Although this walk covered about the same number of miles of street as the previous one, it covered several times as many square miles of area. That’s because I walked the perimeters of two large, roadless areas. The northern part of this walk looped around Columbia Park itself, that is, the park (largely a golf […]
In a recent post, Jason Brisson highlights the conflict between “top-down” planning, where experts provide the direction for a project, and “bottom-up” planning, where community members drive (ha, ha, drive, get it?) the project. I do not think this is an either/or issue where technocrats tell a community what it needs versus a community, no […]
This question is implied or encroached upon in nearly every modern planning conversation, but is not as often discussed directly. I think we should acknowledge it and talk about it openly. I will discuss this question in the context of the model city planners refer to as “bottom-up” city planning, give an example and then briefly […]
President Trump has a plan to pay for $1 trillion in infrastructure improvements over the next 10 years through various pseudo privatization schemes. There are still a lot of unknowns but the basic gist is; a private corporation is given rights to build and maintain some bit of infrastructure (or given existing infrastructure to care […]
The streets.mn Summer Picnic is July 15! which means it’s getting closer. streets.mn will provide grill-ables (animal and vegetable); you bring conversation, food you’d like to share, and your friends. streets.mn board members will also host an informal meeting for about an hour before the picnic with updates on the organization and giving you a chance […]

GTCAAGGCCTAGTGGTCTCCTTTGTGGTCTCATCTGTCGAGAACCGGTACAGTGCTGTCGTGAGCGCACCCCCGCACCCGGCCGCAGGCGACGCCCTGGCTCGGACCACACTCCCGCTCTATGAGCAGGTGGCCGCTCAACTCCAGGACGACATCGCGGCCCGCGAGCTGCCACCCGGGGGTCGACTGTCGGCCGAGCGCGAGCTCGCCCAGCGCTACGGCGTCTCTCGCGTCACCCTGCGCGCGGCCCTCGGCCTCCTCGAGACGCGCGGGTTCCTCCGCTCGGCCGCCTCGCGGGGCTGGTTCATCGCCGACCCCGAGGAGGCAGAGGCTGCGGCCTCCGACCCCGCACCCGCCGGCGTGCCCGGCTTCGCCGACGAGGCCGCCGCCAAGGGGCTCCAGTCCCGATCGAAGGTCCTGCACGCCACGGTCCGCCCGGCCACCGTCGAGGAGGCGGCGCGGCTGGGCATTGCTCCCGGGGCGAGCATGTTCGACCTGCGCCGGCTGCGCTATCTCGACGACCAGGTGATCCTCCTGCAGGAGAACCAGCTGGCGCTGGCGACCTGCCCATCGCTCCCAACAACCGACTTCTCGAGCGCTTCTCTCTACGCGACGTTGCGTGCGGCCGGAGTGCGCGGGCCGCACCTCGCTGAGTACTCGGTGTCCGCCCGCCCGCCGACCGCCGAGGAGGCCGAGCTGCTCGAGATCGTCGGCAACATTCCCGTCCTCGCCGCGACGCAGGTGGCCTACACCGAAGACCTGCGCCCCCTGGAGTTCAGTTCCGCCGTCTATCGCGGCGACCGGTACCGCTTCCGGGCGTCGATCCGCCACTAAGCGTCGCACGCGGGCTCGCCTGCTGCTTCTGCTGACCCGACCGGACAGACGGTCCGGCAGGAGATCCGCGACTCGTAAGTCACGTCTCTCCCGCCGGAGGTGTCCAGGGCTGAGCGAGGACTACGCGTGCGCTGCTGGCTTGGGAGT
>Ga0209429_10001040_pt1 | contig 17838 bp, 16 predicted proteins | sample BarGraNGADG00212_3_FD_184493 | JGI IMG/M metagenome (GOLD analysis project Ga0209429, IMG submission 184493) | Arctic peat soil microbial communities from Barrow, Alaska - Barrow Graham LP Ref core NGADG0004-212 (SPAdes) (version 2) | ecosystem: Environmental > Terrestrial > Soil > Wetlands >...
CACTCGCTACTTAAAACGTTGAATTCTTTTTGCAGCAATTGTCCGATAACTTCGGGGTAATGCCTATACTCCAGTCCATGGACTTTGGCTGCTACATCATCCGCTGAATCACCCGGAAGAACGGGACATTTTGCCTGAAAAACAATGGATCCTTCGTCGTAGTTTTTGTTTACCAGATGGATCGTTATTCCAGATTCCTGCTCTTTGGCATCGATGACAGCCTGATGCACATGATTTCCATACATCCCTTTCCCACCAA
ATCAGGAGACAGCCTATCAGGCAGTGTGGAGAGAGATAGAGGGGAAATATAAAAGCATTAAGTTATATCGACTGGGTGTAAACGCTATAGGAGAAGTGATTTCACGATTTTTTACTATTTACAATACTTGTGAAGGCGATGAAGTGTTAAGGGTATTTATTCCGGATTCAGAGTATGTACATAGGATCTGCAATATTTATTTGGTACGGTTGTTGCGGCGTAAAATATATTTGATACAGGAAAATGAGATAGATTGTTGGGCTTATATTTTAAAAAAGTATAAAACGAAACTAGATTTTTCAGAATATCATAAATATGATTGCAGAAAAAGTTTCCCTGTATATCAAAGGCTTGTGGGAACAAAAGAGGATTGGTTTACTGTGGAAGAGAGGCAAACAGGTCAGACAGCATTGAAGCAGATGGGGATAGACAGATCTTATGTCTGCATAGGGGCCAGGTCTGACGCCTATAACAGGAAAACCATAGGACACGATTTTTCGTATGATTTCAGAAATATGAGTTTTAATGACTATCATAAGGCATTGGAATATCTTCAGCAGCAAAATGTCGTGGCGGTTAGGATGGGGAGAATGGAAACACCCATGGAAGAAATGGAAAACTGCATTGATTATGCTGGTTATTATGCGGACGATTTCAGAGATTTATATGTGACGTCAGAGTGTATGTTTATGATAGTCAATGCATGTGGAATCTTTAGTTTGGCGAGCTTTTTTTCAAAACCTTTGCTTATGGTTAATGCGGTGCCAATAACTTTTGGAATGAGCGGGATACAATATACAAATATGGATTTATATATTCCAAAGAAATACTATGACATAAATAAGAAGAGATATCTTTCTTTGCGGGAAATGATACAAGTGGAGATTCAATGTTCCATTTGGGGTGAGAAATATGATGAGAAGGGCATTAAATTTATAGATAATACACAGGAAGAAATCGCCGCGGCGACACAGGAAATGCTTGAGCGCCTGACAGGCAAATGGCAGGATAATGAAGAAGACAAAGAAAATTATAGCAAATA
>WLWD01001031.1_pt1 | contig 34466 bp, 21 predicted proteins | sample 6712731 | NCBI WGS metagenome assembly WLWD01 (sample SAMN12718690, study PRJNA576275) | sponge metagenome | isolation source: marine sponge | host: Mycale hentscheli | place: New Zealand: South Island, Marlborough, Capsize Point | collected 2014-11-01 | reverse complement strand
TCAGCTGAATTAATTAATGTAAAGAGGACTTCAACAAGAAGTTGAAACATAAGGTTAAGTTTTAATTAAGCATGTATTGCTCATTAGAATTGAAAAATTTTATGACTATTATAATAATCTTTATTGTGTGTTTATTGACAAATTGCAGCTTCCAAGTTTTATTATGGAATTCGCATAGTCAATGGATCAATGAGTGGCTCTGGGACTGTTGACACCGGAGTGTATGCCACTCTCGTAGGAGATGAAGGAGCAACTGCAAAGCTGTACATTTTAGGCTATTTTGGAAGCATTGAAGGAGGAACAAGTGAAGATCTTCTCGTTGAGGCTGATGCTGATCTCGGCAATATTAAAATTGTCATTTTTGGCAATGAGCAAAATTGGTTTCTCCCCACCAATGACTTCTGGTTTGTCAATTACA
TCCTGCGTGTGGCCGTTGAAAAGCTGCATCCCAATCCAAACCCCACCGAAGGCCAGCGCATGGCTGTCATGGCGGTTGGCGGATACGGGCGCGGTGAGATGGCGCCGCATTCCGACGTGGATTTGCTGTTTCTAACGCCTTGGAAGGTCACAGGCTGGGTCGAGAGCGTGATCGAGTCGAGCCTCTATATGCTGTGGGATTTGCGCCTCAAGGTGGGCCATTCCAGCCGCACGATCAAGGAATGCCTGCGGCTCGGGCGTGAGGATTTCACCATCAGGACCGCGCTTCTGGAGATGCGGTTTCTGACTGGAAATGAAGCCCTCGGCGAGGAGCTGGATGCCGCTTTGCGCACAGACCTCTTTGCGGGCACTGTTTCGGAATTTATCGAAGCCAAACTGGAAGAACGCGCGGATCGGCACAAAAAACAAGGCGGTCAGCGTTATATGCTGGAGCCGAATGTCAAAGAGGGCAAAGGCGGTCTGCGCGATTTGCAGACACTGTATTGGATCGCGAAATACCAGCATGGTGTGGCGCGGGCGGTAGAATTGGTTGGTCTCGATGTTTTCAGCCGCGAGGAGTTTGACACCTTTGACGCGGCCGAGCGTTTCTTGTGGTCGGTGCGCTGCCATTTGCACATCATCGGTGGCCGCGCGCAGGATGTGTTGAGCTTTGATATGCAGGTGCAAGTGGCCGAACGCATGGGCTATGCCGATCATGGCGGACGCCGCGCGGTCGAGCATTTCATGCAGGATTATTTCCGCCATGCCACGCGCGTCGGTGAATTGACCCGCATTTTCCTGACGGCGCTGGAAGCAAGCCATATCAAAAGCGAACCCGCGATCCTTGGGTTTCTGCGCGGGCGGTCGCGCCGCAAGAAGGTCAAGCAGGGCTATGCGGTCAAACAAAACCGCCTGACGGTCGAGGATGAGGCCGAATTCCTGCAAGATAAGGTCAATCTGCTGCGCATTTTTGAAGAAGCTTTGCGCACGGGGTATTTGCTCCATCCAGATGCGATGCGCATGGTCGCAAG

Efforts are underway to preserve existing “naturally occurring affordable housing” (NOAH) in Minneapolis. A $25 million loan program created by the Greater Minnesota Housing Fund (GMHF) will provide non-profit housing organizations with low-interest loans in order to purchase and preserve existing NOAH properties. What is a NOAH property? The GMHF site puts it this way: […]
This week, Here to There takes on flexibility. Both users and providers benefit from flexible mobility solutions that adapt to changes in needs, schedules, weather, or, at a more macro level, demographics or resources. Flexibility is enhanced by choice in mobility options, and last year the Twin Cities lost one transportation option that many regarded as […]
Last summer, I witnessed a pedestrian being struck by a vehicle. I knew it was going to happen, but there was nothing I could do as it all happened in an instant. The driver immediately jumped out of his car and started yelling that he wasn’t on his cell phone. He repeated this over and […]
This is part of a series of posts about a study on Little Canada’s transportation infrastructure for people who take transit, walk, and/or bike. In Transit: Parts One and Two, I discussed my motives behind my study along with some information and statistics about transit ridership in Little Canada. This part has an analysis of Little Canada’s pedestrian […]
A few weeks ago while picking up flowers for some new neighbors, my son was insistent on my getting flowers and cookies for the police officers. He really wanted to give the police officers flowers and cookies because in his words, “they help us.” We live blocks away from the Minneapolis 4th Precinct. The precinct […]